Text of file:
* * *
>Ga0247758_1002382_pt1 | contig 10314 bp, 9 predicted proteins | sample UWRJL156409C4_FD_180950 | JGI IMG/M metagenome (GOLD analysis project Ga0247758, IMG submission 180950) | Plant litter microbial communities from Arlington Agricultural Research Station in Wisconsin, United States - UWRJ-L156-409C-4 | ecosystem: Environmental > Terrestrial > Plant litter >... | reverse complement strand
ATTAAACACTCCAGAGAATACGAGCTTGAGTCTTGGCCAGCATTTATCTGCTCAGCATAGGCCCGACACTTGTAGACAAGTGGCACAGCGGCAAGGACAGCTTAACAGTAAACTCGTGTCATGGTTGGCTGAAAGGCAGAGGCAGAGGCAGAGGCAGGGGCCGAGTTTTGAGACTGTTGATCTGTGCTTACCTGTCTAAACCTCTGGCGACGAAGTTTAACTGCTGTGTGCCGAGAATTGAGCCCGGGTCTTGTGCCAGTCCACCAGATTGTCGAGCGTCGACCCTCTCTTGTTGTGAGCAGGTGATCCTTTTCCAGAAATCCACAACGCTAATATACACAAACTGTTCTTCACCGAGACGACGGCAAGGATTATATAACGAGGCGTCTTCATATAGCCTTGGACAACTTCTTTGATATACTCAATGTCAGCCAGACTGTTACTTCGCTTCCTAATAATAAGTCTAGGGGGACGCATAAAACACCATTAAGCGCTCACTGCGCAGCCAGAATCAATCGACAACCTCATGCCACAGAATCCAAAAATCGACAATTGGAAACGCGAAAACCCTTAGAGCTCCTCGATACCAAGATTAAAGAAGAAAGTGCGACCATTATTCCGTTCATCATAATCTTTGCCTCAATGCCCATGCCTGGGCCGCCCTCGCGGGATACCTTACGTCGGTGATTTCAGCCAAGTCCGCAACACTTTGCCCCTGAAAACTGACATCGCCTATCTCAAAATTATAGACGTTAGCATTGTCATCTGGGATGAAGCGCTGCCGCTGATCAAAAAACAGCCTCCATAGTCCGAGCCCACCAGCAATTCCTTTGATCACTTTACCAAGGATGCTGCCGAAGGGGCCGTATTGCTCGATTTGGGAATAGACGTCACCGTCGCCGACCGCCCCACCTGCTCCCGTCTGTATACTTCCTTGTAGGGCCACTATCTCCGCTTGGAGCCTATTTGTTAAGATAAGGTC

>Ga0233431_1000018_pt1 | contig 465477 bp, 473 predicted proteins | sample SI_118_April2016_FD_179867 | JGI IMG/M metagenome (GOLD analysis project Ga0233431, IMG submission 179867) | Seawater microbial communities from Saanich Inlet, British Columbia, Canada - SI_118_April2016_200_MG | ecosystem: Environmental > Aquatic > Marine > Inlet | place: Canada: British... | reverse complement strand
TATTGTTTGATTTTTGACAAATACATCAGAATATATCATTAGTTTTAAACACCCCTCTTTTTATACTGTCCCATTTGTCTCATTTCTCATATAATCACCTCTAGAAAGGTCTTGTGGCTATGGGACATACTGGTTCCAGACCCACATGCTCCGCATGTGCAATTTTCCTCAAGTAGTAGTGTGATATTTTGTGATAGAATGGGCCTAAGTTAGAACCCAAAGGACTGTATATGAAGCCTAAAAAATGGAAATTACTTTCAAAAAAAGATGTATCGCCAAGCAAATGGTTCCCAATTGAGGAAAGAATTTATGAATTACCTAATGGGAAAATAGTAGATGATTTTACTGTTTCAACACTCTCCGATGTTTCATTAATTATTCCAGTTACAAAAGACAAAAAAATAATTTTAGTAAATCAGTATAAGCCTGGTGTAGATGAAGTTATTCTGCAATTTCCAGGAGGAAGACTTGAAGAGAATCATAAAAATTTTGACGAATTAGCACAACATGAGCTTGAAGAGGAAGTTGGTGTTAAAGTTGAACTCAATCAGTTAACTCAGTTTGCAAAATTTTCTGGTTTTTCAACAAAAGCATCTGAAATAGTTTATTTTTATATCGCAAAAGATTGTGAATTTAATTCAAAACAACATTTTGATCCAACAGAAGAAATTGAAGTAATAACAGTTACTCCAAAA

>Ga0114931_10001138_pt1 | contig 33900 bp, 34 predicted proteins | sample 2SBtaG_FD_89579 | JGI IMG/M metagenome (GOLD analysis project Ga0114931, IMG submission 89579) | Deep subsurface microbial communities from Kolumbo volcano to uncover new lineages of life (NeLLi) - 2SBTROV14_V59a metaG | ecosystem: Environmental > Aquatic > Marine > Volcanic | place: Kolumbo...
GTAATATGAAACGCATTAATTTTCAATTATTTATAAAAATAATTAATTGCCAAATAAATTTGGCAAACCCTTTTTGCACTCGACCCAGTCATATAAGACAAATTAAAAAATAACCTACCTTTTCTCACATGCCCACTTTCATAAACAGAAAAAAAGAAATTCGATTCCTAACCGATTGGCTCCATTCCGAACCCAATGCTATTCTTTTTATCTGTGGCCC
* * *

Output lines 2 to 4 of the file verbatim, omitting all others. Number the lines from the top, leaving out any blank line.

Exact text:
ATTAAACACTCCAGAGAATACGAGCTTGAGTCTTGGCCAGCATTTATCTGCTCAGCATAGGCCCGACACTTGTAGACAAGTGGCACAGCGGCAAGGACAGCTTAACAGTAAACTCGTGTCATGGTTGGCTGAAAGGCAGAGGCAGAGGCAGAGGCAGGGGCCGAGTTTTGAGACTGTTGATCTGTGCTTACCTGTCTAAACCTCTGGCGACGAAGTTTAACTGCTGTGTGCCGAGAATTGAGCCCGGGTCTTGTGCCAGTCCACCAGATTGTCGAGCGTCGACCCTCTCTTGTTGTGAGCAGGTGATCCTTTTCCAGAAATCCACAACGCTAATATACACAAACTGTTCTTCACCGAGACGACGGCAAGGATTATATAACGAGGCGTCTTCATATAGCCTTGGACAACTTCTTTGATATACTCAATGTCAGCCAGACTGTTACTTCGCTTCCTAATAATAAGTCTAGGGGGACGCATAAAACACCATTAAGCGCTCACTGCGCAGCCAGAATCAATCGACAACCTCATGCCACAGAATCCAAAAATCGACAATTGGAAACGCGAAAACCCTTAGAGCTCCTCGATACCAAGATTAAAGAAGAAAGTGCGACCATTATTCCGTTCATCATAATCTTTGCCTCAATGCCCATGCCTGGGCCGCCCTCGCGGGATACCTTACGTCGGTGATTTCAGCCAAGTCCGCAACACTTTGCCCCTGAAAACTGACATCGCCTATCTCAAAATTATAGACGTTAGCATTGTCATCTGGGATGAAGCGCTGCCGCTGATCAAAAAACAGCCTCCATAGTCCGAGCCCACCAGCAATTCCTTTGATCACTTTACCAAGGATGCTGCCGAAGGGGCCGTATTGCTCGATTTGGGAATAGACGTCACCGTCGCCGACCGCCCCACCTGCTCCCGTCTGTATACTTCCTTGTAGGGCCACTATCTCCGCTTGGAGCCTATTTGTTAAGATAAGGTC

>Ga0233431_1000018_pt1 | contig 465477 bp, 473 predicted proteins | sample SI_118_April2016_FD_179867 | JGI IMG/M metagenome (GOLD analysis project Ga0233431, IMG submission 179867) | Seawater microbial communities from Saanich Inlet, British Columbia, Canada - SI_118_April2016_200_MG | ecosystem: Environmental > Aquatic > Marine > Inlet | place: Canada: British... | reverse complement strand
TATTGTTTGATTTTTGACAAATACATCAGAATATATCATTAGTTTTAAACACCCCTCTTTTTATACTGTCCCATTTGTCTCATTTCTCATATAATCACCTCTAGAAAGGTCTTGTGGCTATGGGACATACTGGTTCCAGACCCACATGCTCCGCATGTGCAATTTTCCTCAAGTAGTAGTGTGATATTTTGTGATAGAATGGGCCTAAGTTAGAACCCAAAGGACTGTATATGAAGCCTAAAAAATGGAAATTACTTTCAAAAAAAGATGTATCGCCAAGCAAATGGTTCCCAATTGAGGAAAGAATTTATGAATTACCTAATGGGAAAATAGTAGATGATTTTACTGTTTCAACACTCTCCGATGTTTCATTAATTATTCCAGTTACAAAAGACAAAAAAATAATTTTAGTAAATCAGTATAAGCCTGGTGTAGATGAAGTTATTCTGCAATTTCCAGGAGGAAGACTTGAAGAGAATCATAAAAATTTTGACGAATTAGCACAACATGAGCTTGAAGAGGAAGTTGGTGTTAAAGTTGAACTCAATCAGTTAACTCAGTTTGCAAAATTTTCTGGTTTTTCAACAAAAGCATCTGAAATAGTTTATTTTTATATCGCAAAAGATTGTGAATTTAATTCAAAACAACATTTTGATCCAACAGAAGAAATTGAAGTAATAACAGTTACTCCAAAA